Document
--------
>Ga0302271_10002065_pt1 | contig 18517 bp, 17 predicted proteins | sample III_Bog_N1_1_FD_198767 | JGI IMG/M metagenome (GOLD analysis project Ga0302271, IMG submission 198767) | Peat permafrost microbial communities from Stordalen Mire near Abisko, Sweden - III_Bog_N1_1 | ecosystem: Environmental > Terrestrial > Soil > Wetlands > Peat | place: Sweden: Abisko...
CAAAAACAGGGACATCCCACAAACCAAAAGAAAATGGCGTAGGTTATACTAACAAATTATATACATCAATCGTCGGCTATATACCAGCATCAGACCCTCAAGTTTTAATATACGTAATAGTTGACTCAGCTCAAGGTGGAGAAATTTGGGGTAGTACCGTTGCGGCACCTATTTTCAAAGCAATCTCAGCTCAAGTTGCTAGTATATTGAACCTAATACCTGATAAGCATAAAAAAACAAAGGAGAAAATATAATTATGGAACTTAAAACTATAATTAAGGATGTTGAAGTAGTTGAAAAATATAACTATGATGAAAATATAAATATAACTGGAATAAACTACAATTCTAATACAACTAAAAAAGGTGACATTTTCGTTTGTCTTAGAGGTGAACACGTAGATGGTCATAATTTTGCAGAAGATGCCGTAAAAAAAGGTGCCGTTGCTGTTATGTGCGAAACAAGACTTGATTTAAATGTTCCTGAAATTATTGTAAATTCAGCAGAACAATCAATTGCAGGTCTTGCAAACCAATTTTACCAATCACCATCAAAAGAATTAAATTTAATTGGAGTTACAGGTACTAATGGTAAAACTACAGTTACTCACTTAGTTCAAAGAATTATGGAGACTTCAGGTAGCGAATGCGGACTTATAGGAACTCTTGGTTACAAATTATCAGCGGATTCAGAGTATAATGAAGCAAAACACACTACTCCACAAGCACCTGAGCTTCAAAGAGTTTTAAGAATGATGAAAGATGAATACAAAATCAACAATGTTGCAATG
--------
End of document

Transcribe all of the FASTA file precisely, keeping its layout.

>Ga0302271_10002065_pt1 | contig 18517 bp, 17 predicted proteins | sample III_Bog_N1_1_FD_198767 | JGI IMG/M metagenome (GOLD analysis project Ga0302271, IMG submission 198767) | Peat permafrost microbial communities from Stordalen Mire near Abisko, Sweden - III_Bog_N1_1 | ecosystem: Environmental > Terrestrial > Soil > Wetlands > Peat | place: Sweden: Abisko...
CAAAAACAGGGACATCCCACAAACCAAAAGAAAATGGCGTAGGTTATACTAACAAATTATATACATCAATCGTCGGCTATATACCAGCATCAGACCCTCAAGTTTTAATATACGTAATAGTTGACTCAGCTCAAGGTGGAGAAATTTGGGGTAGTACCGTTGCGGCACCTATTTTCAAAGCAATCTCAGCTCAAGTTGCTAGTATATTGAACCTAATACCTGATAAGCATAAAAAAACAAAGGAGAAAATATAATTATGGAACTTAAAACTATAATTAAGGATGTTGAAGTAGTTGAAAAATATAACTATGATGAAAATATAAATATAACTGGAATAAACTACAATTCTAATACAACTAAAAAAGGTGACATTTTCGTTTGTCTTAGAGGTGAACACGTAGATGGTCATAATTTTGCAGAAGATGCCGTAAAAAAAGGTGCCGTTGCTGTTATGTGCGAAACAAGACTTGATTTAAATGTTCCTGAAATTATTGTAAATTCAGCAGAACAATCAATTGCAGGTCTTGCAAACCAATTTTACCAATCACCATCAAAAGAATTAAATTTAATTGGAGTTACAGGTACTAATGGTAAAACTACAGTTACTCACTTAGTTCAAAGAATTATGGAGACTTCAGGTAGCGAATGCGGACTTATAGGAACTCTTGGTTACAAATTATCAGCGGATTCAGAGTATAATGAAGCAAAACACACTACTCCACAAGCACCTGAGCTTCAAAGAGTTTTAAGAATGATGAAAGATGAATACAAAATCAACAATGTTGCAATG